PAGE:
Peposo is a simple beef stew with a long and wonderful history. The recipe comes from Impruneta in the Chianti region near Florence, also famous for making the terracotta tiles that form Brunelleschi’s famous dome on the duomo.

Traditionally made with secondary cuts of beef, wine and lots of peppercorns, the stew is cooked for several hours in a terracotta pot until the meat is tender. Legend says that the workers building the dome were fed peposo and that it was a dish that Brunelleschi himself enjoyed.

Tomatoes were added to the peposo recipe probably around the 18th or 19th centuries when they first appeared in Italian cooking.

If you are interested in learning about Italian food history I recommend John Dickie’s book Delizia

We followed the tomato based peposo recipe and let me tell you, it was absolutely delicious. The meat was tender and rich and was perfectly matched to the spice of the peppercorns.

Making pasta

pasta making at a Florence cooking class

No Italian cooking class would be complete without a pasta lesson would it?

We made fresh tagliatelle using flour, eggs, water and salt. Rolling and rolling the dough to remove air bubbles is one of the secrets we learnt during our cooking class. This ensures the dough doesn’t break when it is rolled through the pasta machine.

To accompany our pasta, we prepared a simple sauce of fresh tomato, basil and garlic.

A Tuscan dessert

making crostata

In Italy, if you have an abundance of fruit you make jam or marmellata. Patrizia’s home made cherry jam was the inspiration for our crostata jam tart dessert. The jam was quite tart and the perfect foil for the buttery sweet pastry made to a generations old family recipe.

The process of making the tart was quite the revelation in minimal cooking – only one dish was used in the making of this dessert!

The finale – eating and drinking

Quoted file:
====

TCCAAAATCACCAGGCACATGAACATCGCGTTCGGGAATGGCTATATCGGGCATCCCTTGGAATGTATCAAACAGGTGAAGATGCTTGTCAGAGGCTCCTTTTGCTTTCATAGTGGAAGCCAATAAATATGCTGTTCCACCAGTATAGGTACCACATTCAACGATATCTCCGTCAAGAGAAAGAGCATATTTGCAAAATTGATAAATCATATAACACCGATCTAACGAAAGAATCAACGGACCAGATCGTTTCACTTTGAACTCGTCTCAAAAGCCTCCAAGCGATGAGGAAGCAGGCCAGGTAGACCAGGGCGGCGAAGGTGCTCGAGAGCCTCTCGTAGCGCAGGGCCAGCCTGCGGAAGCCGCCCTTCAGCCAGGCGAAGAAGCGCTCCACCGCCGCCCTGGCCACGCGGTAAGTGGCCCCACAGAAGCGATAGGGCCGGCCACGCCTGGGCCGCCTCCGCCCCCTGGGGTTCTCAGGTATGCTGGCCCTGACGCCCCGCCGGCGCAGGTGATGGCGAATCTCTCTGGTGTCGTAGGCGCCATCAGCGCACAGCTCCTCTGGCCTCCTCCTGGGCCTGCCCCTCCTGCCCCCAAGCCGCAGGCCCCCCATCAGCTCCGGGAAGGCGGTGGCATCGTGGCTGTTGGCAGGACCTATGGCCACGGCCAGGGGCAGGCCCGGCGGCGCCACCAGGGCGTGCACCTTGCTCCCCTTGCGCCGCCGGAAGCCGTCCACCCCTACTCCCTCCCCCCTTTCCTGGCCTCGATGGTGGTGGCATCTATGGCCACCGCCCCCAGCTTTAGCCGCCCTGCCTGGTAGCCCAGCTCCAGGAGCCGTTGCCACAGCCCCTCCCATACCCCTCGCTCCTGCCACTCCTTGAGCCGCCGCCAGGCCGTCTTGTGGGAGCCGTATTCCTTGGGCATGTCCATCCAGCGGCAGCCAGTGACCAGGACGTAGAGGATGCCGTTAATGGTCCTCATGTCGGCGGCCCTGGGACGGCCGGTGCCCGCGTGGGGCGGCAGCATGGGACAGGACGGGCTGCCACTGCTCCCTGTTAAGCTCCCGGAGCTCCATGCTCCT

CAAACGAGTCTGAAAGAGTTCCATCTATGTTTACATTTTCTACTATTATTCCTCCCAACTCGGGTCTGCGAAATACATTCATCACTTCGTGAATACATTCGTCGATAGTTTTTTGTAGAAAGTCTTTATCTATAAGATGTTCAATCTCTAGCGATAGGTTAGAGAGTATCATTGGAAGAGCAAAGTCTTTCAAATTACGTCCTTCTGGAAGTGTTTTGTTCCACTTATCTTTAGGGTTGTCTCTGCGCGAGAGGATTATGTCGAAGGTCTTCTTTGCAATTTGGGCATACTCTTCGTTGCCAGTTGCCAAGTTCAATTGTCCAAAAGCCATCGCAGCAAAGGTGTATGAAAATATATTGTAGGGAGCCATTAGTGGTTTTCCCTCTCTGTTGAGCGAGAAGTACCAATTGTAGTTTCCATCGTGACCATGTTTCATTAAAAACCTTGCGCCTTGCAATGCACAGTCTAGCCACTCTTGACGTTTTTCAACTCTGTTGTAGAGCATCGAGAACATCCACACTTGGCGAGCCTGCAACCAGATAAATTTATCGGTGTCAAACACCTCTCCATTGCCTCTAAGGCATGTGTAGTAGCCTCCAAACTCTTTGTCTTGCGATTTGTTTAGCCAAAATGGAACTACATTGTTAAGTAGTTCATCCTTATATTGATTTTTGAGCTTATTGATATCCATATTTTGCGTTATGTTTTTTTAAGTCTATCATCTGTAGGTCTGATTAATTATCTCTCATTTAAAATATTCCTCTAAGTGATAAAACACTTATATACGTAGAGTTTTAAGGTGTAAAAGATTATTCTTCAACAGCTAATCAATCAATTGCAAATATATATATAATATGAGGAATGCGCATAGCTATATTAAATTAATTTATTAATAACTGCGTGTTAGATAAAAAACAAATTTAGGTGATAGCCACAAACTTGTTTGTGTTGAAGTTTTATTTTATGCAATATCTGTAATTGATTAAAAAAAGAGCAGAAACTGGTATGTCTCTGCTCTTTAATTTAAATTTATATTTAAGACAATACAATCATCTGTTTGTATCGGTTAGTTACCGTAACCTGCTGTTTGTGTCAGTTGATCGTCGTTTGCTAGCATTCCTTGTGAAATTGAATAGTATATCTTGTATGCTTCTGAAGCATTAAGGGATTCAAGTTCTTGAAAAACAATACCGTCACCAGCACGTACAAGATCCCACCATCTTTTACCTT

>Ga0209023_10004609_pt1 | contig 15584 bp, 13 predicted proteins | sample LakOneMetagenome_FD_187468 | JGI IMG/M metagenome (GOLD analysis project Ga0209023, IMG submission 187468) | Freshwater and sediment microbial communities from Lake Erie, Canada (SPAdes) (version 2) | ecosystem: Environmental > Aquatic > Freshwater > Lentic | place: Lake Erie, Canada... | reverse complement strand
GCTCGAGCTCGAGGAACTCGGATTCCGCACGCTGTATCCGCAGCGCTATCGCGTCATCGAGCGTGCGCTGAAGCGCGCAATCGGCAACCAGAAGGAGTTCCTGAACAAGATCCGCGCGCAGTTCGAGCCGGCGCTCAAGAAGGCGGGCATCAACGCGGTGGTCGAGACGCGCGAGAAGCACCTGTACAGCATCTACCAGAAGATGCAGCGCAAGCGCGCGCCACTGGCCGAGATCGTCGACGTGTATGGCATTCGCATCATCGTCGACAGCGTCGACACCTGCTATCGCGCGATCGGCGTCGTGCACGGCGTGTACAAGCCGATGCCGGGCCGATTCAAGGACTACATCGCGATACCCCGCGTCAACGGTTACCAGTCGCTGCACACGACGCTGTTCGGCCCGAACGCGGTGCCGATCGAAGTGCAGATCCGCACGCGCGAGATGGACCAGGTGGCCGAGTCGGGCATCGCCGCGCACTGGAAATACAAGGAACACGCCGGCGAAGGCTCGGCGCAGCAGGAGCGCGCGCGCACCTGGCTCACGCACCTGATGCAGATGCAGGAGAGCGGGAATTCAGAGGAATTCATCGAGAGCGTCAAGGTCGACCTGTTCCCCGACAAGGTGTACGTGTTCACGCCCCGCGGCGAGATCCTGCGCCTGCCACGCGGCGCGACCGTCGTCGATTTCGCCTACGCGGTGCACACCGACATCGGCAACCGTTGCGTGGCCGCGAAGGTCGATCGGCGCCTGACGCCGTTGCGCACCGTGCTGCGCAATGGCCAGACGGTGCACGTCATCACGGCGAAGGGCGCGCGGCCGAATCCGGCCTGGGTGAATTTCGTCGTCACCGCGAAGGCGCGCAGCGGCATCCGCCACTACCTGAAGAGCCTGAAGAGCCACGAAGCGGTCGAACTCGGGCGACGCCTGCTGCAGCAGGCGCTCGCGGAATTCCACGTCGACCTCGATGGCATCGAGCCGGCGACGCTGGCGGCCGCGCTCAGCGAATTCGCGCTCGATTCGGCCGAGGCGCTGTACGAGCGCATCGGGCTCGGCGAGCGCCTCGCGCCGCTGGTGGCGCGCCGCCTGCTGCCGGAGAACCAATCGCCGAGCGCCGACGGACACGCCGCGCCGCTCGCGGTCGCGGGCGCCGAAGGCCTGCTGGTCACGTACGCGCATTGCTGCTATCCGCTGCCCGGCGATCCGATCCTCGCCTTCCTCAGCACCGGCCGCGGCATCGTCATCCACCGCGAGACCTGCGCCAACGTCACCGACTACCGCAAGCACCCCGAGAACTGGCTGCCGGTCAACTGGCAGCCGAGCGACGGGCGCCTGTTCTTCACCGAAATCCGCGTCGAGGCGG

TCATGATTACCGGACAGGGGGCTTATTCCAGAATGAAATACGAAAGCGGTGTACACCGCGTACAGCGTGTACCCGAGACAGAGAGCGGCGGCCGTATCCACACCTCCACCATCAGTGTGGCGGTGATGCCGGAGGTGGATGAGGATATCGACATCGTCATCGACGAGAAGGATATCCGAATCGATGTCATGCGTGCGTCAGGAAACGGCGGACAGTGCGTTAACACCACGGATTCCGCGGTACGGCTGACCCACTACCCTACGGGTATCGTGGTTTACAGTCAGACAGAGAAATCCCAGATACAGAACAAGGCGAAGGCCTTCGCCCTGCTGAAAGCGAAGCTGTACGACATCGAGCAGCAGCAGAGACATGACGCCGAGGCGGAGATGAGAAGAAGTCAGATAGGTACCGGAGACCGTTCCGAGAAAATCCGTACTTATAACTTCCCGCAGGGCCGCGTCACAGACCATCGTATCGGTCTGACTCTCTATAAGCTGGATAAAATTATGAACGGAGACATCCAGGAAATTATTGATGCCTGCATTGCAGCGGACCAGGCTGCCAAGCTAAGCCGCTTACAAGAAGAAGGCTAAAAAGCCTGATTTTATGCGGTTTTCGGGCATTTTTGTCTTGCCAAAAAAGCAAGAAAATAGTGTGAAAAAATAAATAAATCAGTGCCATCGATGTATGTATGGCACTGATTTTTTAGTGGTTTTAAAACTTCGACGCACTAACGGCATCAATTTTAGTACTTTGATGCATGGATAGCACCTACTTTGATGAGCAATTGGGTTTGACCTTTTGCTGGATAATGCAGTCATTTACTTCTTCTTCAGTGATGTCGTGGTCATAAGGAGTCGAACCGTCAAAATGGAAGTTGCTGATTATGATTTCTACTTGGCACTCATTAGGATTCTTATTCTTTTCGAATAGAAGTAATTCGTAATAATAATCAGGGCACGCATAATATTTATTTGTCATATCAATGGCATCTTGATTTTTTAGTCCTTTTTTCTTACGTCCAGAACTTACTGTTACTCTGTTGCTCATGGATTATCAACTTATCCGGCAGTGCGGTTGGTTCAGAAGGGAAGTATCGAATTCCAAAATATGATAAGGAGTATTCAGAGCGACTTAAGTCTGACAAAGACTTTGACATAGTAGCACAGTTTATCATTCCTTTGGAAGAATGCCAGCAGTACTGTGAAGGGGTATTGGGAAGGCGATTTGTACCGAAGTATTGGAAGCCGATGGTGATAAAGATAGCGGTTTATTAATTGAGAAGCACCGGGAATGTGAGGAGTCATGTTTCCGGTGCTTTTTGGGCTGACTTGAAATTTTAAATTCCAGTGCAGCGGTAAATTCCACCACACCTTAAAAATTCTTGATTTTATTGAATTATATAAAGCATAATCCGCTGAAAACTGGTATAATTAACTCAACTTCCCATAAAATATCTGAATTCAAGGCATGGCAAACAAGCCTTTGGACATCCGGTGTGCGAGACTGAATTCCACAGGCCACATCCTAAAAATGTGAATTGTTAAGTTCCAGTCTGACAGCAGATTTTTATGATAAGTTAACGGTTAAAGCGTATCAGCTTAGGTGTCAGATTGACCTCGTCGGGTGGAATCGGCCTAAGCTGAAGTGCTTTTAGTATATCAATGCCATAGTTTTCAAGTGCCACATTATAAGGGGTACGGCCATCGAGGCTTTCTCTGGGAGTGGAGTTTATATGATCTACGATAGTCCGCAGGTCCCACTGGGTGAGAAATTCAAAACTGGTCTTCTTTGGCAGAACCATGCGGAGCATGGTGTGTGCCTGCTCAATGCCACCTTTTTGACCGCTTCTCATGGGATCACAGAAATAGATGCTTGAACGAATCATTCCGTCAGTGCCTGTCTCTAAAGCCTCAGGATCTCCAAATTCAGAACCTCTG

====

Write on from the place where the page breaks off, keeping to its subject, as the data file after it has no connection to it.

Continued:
Florence cooking class - crostata

Enjoying the meal we created together in Patrizia’s home, at her family table, was a highlight of our time in Florence. I don’t know about you but sharing a meal with family or new friends is always one of the most memorable experiences on our travels.

Apart from the savouring each course and the fabulous local Chianti Rufina wine, we learnt a little more about Patrizia and our fellow travellers, an American couple honeymooning in Italy. We laughed, ate and drank our way contentedly into the afternoon.

I look forward to reliving that wonderful Tuscan meal when we recreate the dishes in our own home.

Learn the recipes from Tuscany at home

fresh pasta with tomato sauce

One of the things we learnt about Patrizia was that she was inspired to self publish a book of recipes to preserve her family’s cooking traditions. Written in English, there are 100 recipes from Tuscany and Emilia Romagna where Patrizia’s mother was born.

Of course there are oodles of fresh noodle or pasta recipes in Patrizia’s book, as well as the famous peposo beef stew I mentioned earlier. If you can’t make it to Florence to eat at her table, her book is the next best thing.

There is even a recipe for the amazing crostata. It’s Patrizia’s aunt’s recipe because it is better than her mother’s. She told us that with a cheeky smile. You can find Patrizia’s Italian Cookbook: 100 recipes from Tuscany and Emilia Romagna on Amazon.

Discover Tuscan cooking in the countryside

Val d orcia southern Tuscany

If you have time, and I would definitely try to make some, head to the hills and explore the Tuscan countryside for the ultimate foodie discoveries.

To the south the area around the Val D’Orcia is a gourmet paradise. The wine regions of Montepulciano and Montalcino offer delicious fare to complement their famous wines.